UTIG graduate research assistant Chad Greene was part of a research team from Texas to present a new paper titled “True Colors of Oceanography: Guidelines for Effective and Accurate Colormap Selection” which was published in the journal Oceanography last week. The study is aimed at getting scientists to think as seriously about color as they do about language. “The peer review process tends to scrutinize every word of a manuscript, because the subtle implications of language can lead to misinterpretation of the underlying science, however, the colors we use to convey information see very little scrutiny. If a figure is worth a thousand words, what we want scientists to start asking is, ‘are we using the right words?’ ” asks Greene.
The research group notes that there exists a double standard in research, where language which is perfectly accurate, can still be called out by a reviewer for not being scientific enough, whereas inaccuracies in figures run rampant. The scientific community tends to think of color as a mere artistic choice of no scientific consequence. “We argue that if a figure is essential to communicating the ideas in a manuscript, and if the figure contains numeric values that get represented as color, then scientists need to make sure those colors are just as accurate as the language in the rest of the manuscript,” explains Greene.
Inaccuracies exist wherever the perceived color doesn’t directly map to the data it represents. Some commonly-used colormaps, typically the rainbow-based “jet” colormap, mismatch the data mapping with how our eyes perceive the colors, leading to visual confusion. The study delves into the human perception of color to create a suite of more accurate colormaps for plotting different data. For example, linearly increasing sequential data can be represented with a simple, single-hue colormap that goes from dark to light or light to dark.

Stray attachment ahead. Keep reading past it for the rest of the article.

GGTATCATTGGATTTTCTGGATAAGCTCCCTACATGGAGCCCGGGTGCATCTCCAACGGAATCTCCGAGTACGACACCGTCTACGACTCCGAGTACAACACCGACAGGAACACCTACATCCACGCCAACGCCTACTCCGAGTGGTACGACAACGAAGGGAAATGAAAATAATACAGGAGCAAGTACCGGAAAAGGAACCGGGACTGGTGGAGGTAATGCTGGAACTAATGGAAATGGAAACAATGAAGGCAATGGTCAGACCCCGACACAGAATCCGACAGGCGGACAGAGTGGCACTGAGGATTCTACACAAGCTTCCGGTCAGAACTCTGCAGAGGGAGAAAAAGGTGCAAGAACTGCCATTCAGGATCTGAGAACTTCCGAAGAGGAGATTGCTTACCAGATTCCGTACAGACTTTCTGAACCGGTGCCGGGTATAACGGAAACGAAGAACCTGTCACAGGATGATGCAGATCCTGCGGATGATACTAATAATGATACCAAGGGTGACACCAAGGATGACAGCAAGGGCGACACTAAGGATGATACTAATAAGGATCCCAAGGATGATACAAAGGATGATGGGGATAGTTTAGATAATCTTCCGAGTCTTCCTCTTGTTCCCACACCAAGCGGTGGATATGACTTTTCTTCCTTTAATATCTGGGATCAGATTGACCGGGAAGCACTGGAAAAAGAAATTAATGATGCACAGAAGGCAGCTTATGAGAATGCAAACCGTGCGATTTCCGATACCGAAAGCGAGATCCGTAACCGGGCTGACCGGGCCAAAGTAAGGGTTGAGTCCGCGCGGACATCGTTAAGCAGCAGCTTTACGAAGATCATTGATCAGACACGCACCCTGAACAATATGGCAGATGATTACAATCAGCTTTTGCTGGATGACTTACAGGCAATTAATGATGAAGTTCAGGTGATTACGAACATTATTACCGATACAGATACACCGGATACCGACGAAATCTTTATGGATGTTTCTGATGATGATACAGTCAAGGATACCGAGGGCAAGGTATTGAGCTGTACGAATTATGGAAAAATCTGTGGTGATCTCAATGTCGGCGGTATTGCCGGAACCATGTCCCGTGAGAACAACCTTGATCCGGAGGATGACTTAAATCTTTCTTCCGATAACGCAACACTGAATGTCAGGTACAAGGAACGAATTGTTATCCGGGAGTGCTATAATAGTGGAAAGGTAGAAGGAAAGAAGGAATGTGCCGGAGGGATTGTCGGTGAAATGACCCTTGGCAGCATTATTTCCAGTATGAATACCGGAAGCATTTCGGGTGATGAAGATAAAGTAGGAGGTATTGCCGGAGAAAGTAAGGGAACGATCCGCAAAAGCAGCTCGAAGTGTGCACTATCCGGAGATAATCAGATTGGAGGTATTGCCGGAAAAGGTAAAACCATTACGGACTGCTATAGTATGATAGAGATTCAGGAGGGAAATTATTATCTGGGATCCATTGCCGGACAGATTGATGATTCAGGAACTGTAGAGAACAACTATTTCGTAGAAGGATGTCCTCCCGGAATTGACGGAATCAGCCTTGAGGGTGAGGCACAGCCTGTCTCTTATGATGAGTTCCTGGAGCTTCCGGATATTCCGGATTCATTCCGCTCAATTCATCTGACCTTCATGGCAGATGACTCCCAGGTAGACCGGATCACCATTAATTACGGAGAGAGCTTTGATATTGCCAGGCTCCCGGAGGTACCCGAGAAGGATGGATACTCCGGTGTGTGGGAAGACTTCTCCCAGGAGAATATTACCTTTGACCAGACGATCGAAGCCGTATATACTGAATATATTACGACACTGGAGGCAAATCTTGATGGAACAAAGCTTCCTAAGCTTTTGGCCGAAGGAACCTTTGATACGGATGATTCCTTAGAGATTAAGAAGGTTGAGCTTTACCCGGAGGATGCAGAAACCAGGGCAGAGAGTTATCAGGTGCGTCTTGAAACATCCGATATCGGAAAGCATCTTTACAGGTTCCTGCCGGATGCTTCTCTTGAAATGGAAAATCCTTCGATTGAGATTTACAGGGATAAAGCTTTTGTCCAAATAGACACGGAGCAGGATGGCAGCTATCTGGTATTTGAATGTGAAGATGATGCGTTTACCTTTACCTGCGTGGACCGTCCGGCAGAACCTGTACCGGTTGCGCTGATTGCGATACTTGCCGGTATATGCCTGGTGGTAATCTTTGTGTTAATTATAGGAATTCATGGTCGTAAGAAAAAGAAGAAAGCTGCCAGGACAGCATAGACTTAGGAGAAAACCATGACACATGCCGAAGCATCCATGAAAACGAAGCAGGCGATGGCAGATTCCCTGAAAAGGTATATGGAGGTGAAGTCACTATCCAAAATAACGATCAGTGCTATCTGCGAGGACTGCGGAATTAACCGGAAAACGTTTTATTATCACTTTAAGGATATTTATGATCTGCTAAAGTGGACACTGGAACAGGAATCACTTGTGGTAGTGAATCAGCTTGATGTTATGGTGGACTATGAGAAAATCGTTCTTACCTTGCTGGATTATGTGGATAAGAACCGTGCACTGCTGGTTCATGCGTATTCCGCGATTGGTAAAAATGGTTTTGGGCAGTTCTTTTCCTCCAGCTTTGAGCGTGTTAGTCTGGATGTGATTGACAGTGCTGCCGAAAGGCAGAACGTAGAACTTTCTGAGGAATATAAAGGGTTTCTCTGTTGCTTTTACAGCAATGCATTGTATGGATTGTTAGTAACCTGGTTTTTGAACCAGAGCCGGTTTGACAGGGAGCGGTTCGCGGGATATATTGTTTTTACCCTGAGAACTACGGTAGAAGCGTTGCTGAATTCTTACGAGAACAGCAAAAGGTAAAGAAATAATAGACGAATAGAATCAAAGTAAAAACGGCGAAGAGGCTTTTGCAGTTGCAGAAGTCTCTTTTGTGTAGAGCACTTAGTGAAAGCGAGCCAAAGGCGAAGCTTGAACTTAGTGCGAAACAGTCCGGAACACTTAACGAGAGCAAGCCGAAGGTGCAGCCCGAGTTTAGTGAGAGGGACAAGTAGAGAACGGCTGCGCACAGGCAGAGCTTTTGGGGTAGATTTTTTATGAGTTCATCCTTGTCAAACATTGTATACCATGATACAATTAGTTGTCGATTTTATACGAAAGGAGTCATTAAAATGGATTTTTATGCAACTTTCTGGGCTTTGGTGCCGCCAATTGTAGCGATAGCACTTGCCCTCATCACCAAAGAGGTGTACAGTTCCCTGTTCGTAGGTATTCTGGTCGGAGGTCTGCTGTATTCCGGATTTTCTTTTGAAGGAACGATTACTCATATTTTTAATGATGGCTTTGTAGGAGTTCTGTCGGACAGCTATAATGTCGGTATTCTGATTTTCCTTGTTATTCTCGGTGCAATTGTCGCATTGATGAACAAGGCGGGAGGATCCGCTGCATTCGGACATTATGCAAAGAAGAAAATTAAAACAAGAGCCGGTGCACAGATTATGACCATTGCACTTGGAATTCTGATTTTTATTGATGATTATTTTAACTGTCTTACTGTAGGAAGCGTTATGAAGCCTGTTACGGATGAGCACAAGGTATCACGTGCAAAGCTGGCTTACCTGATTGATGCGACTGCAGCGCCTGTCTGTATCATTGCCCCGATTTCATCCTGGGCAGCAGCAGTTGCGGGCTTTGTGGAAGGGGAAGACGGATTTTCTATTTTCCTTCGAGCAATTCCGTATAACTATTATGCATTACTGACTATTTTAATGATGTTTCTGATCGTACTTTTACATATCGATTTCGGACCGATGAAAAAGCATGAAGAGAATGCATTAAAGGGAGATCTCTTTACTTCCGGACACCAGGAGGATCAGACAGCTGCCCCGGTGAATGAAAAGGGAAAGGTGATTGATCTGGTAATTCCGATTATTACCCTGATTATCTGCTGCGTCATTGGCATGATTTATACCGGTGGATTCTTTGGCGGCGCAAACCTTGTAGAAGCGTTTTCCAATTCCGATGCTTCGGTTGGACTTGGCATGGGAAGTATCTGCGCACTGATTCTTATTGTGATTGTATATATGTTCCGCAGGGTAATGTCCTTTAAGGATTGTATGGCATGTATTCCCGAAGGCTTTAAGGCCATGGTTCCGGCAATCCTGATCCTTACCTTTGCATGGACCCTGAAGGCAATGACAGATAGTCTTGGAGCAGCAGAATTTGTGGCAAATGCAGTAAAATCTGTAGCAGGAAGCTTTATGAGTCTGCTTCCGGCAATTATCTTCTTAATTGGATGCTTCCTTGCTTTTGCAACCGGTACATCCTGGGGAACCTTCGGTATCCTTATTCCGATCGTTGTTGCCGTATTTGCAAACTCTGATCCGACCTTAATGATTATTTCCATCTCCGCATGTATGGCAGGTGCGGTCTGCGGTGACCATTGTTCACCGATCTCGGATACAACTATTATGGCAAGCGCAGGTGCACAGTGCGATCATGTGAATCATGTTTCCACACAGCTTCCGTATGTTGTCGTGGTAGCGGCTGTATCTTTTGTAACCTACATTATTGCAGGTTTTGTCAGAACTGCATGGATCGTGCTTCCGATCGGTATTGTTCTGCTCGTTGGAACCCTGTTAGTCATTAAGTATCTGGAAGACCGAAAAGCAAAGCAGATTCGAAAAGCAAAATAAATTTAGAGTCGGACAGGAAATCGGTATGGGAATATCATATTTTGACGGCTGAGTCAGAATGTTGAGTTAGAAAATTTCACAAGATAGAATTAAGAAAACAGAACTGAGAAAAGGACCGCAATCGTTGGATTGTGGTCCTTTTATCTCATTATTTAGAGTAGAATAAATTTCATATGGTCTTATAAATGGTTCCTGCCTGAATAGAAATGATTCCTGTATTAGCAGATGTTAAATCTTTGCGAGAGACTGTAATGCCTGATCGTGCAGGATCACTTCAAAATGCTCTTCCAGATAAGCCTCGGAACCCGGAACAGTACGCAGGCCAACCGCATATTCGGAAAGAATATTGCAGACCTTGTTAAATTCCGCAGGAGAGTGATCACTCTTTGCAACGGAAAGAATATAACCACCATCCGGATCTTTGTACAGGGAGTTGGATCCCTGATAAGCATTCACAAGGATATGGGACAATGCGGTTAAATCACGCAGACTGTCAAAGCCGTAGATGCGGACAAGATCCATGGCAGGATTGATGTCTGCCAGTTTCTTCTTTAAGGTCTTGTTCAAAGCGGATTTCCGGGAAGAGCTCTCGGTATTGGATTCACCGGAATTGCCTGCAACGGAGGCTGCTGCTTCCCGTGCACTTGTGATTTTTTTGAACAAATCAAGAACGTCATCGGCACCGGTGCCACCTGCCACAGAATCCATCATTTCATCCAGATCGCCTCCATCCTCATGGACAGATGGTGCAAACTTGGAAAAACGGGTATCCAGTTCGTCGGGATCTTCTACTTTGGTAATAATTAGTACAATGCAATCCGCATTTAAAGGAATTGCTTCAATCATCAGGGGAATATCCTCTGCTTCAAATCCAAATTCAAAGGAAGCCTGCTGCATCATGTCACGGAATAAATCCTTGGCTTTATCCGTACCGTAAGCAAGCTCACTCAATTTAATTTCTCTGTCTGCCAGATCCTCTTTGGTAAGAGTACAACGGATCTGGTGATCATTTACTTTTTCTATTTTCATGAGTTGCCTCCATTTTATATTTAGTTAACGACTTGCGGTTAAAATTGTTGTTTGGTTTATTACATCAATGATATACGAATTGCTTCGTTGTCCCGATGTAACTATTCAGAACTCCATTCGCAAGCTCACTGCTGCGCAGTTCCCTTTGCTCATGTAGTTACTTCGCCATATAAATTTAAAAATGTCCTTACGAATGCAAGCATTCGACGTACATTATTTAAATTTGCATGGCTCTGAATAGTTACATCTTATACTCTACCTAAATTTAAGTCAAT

“Another drawback of the rainbow colormaps is that its lightness profile gradient is rather steep in some places, while elsewhere it’s nearly level,” says Greene. “In climate and oceanography research, gradients are important, as Earth’s climate is driven largely by gradients in ocean temperature. It is, thus, absolutely essential that the gradients we see in the figures represent gradients in the underlying data, and not gradients in the colormap.”
“We’re seeing a lot of interest in these colormaps. People are really excited about them!” says Kristen Thyng, lead author of the paper and Assistant Research Professor in Oceanography at the Texas A&M University. “We’ve made them incredibly easy to access by making them available across many software packages, including Matlab, Python, R, and GMT. People are also glad to see a paper making these points — especially in a journal that is accessible to everyone online.”
The figures in a paper may often be the first thing a reader sees, and usually the only thing that makes it to the public eye. “There is a responsibility to accurately represent the data to our community and to the public,” explains Greene. “Hopefully this paper will raise a bit of awareness about color, and give peer reviewers the extra push they may need to evaluate visual communication with the same level of scrutiny that gets applied to verbal communication.”
The full paper can be read here